I felt alright this morning, waking up and ensuring I got around 8 hours of sleep. The past two days I had put my running on hold in order to rest for English Schools and allow my body to recover from previous training.
For those of you unaware, English Schools Cross Country happens to be perhaps the most prestigious cross country race in England for young athletes so it is a pretty big deal.
I went for an easy 3k in the morning as usual and did some strides during the run before having my big breakfast and packing two meals for the day. One for around 10:30 am and another for after my race (which happened to be at the odd time of 3:05).
THE JOURNEY TO ENGLISH SCHOOLS CROSS COUNTRY
It was an early-ish start at 7:40 am at the stadium and a long 3 – 4 hour journey. Apart from eating my lunch and listening to music, quite uneventful.
ARRIVING AT ENGLISH SCHOOLS
Upon getting out it was nice to see a welcome sign from New Balance. We quickly entered the customisation tent and looked around for
merchandise. I grabbed an English Schools jumper for a few reasons:
- It was symbolic to me of how far I had come.
- It would serve as a nice memory of the event.
- It was a nice, cyan jumper!
Last year the queue was massive around midday so I bought my jumper straight away and got it personalised with my county, Bedfordshire (a nice personal touch I think).
ENGLISH SCHOOLS COURSE
We walked part of the course and it was muddy. Something that was always expected. I probably should have changed into walking boots, but by the time that idea came to mind my trainers were already muddy.
The actual course early in the morning wasn’t so bad and it was effectively 2 and a half laps, making it 6.8km (6.5km according to my Garmin). The mud was mostly caused by the mini beast from the east or beast from the east 2.0 or whatever you want to call it, but there was a tremendous hill in the course which we would have to complete twice. Good news for me since I love hills and anything that means the race takes longer.
I went for a gentle 3k warm up including exercises an hour or so before and was feeling fine despite the cold weather.
I kept myself hydrated well, with sips of water through the day and had 15mm spikes to run in (apart from one 9mm spike stuck in my shoe).
Waiting to enter the pens for the race felt like a lifetime. I was running in my 2XU half tights and just my English Schools county vest and gloves. When the wind hit us, I would literally make ‘grrr’ noises and jump up and down to keep myself warm.
We went into our pens, I was first in line after winning the previous selection race at counties. The first thing I noticed was I was next to Zakiriya Mahamed. He is a role model of mine, a runner my age who has been consistently at the top level of performance for my age group.
Everyone got ready.
Off we raced, Zak, moving off swiftly ahead. His pace was incredible to watch from behind and I would not have stood a chance at keeping up. I should have moved off quicker, but I didn’t which meant I got stuck behind runners in the first half lap, but I kept pulling through.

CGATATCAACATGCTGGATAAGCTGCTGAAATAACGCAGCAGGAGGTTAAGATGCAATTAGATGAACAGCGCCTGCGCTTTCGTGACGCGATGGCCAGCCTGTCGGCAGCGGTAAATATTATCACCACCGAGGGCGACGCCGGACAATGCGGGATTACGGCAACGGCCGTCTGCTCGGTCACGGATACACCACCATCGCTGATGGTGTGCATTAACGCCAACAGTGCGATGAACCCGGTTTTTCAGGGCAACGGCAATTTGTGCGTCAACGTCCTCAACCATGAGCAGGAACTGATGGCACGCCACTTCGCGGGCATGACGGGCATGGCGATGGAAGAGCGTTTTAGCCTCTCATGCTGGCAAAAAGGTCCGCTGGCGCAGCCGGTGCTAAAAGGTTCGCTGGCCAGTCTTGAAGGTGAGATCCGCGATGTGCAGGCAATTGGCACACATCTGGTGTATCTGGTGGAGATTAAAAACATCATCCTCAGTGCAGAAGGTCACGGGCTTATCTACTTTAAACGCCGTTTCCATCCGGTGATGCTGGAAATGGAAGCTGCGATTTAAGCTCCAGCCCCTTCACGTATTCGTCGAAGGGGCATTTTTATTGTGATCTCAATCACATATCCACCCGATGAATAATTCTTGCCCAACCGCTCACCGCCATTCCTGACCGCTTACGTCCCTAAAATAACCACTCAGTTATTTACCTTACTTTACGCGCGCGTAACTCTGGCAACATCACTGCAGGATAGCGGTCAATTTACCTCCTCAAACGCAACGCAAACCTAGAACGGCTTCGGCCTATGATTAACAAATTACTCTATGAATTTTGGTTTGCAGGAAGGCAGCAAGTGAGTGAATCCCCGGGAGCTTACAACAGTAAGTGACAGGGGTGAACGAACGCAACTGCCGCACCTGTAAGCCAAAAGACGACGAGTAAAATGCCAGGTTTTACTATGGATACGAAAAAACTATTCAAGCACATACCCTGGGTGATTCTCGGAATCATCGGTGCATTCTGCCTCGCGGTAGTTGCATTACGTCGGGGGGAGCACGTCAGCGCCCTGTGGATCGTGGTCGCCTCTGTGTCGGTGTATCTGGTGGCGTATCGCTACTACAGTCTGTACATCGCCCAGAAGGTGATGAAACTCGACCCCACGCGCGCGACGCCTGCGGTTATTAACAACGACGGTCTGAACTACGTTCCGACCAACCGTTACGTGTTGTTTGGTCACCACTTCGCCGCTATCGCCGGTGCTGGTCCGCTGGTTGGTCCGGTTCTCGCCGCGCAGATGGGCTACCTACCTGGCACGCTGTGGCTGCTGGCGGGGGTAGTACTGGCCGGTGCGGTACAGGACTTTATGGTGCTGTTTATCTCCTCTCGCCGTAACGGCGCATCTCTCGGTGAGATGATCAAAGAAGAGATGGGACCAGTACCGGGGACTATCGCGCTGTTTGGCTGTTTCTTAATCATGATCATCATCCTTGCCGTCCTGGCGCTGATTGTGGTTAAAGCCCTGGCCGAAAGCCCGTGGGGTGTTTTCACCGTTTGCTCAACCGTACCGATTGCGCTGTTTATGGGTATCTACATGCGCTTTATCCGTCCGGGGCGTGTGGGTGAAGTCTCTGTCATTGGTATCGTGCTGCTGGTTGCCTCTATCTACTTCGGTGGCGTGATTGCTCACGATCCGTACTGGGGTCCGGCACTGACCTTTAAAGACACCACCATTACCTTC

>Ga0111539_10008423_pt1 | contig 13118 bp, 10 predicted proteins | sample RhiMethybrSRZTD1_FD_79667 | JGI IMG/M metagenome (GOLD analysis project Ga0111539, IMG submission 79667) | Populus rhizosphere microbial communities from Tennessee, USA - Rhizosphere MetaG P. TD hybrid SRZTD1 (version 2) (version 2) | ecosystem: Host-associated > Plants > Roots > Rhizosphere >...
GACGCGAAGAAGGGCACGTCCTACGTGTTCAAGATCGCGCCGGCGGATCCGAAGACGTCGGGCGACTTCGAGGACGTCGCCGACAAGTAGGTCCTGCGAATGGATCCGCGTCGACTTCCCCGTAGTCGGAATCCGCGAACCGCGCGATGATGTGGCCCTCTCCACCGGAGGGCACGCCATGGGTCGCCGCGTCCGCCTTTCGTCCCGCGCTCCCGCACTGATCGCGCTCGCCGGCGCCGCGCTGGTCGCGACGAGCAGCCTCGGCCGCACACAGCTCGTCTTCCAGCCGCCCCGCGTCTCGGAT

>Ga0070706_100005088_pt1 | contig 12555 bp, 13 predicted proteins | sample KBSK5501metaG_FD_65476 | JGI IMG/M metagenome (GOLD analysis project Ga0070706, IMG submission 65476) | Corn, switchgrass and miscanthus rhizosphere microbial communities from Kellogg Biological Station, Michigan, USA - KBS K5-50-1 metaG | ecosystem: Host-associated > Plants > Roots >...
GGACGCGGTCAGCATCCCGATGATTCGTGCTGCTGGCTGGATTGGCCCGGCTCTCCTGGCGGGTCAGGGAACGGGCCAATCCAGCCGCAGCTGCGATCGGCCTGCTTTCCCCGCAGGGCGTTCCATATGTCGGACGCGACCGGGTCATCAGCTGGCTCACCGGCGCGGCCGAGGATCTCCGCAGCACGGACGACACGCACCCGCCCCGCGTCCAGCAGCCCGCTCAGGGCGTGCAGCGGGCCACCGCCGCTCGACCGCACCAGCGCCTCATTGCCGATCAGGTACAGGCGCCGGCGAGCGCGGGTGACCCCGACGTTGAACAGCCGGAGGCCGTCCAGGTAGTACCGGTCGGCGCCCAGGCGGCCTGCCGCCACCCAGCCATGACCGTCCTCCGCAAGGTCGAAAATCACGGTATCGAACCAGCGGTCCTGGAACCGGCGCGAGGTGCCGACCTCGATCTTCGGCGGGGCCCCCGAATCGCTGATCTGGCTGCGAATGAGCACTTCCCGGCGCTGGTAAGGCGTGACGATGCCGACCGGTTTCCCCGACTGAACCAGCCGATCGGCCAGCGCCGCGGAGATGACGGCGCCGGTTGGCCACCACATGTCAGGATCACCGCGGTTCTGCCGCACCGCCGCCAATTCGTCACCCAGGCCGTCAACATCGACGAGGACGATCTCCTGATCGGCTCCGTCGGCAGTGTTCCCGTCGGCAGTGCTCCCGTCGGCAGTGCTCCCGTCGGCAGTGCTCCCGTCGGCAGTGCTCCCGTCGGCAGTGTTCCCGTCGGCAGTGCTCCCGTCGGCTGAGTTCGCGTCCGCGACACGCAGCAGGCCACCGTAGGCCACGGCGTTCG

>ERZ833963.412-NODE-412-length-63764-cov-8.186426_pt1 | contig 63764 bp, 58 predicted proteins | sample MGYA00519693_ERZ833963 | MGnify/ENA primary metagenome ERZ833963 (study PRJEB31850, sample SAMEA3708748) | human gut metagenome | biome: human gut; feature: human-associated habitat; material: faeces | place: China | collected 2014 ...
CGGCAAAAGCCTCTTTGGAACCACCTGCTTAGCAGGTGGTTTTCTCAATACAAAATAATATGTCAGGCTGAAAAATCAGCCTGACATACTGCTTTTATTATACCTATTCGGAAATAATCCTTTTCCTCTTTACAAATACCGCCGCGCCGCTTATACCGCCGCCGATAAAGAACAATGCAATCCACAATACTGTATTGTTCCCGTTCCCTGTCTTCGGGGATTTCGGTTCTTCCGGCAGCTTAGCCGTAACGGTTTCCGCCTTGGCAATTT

The mud going down towards the start was an absolute bog. It was like walking in a cattle field and I was worried I would lose a shoe because I couldn’t do my laces tightly enough due to having cold fingers.
Going into the second lap, we had to conquer the hill. It wasn’t as bad as I thought it would be, but it was certainly hard to get a grip and whilst trying to edge my way between runners I got spiked on my knee. No biggie. Typical in cross country, just something I had rarely experienced.
The third lap I was starting to fatigue but not as much as the other runners so I kept gaining places and to be honest I was loving it. I was enjoying the race even though I couldn’t seem to push as hard as I wanted throughout the whole race. Going into the last 400m or so I continued to push and to my surprise, I didn’t get overtaken (highly unusual for me) and overtook one runner in the last 200m.
I felt that I had given everything I physically could that race yet I was disappointed with my performance. I couldn’t perform as well as I wanted.
I don’t know whether it’s because my legs felt numb or weren’t fully recovered from my gym session on Tuesday, or maybe I couldn’t get a grip on the mud. However, I should probably also take into account I was the bottom age group as a senior boy.
I came 214th out of 312 (that finished) and last year I came 277th as the upper age group so that in itself was an improvement.
It was a decent and certainly challenging race with mud, course and weather and will certainly be a race I remember. Not a bad race to end the cross country season, but I wish I did better.
I was absolutely freezing. My body which was sufficiently warm minutes ago was turning cold very quickly. Our manager was not at the finish line as he said with our kit and I made my way back to our camp to attempt to warm myself up.
I struggled to put my jumper on which had sleeves inside out (I had assistance turning the sleeves back the other way) and couldn’t seem to put my second arm into my coat sleeve. The cold was affecting me immensely.
I entered the marquis where they were selling New Balance gear to put my spikes on (one of
their staff kindly helped me undo my laces). My whole body was numb. I stared at the floor and my shoes shivering. I could barely feel my lips. I put my dry muddy trainers on. Snow began to sift through the roof and I was glad that our race was over before that started.
It was so nice getting back on the coach and eating my post race meal which consisted of vegetables and fish and fruit, but twenty minutes later I still found myself shivering slightly.
As of finishing writing this post (not publishing), I am on the way home looking very much forward to a lovely dinner at home.
Did any of you have races in harsh conditions recently? Let me know your thoughts down in the comments below.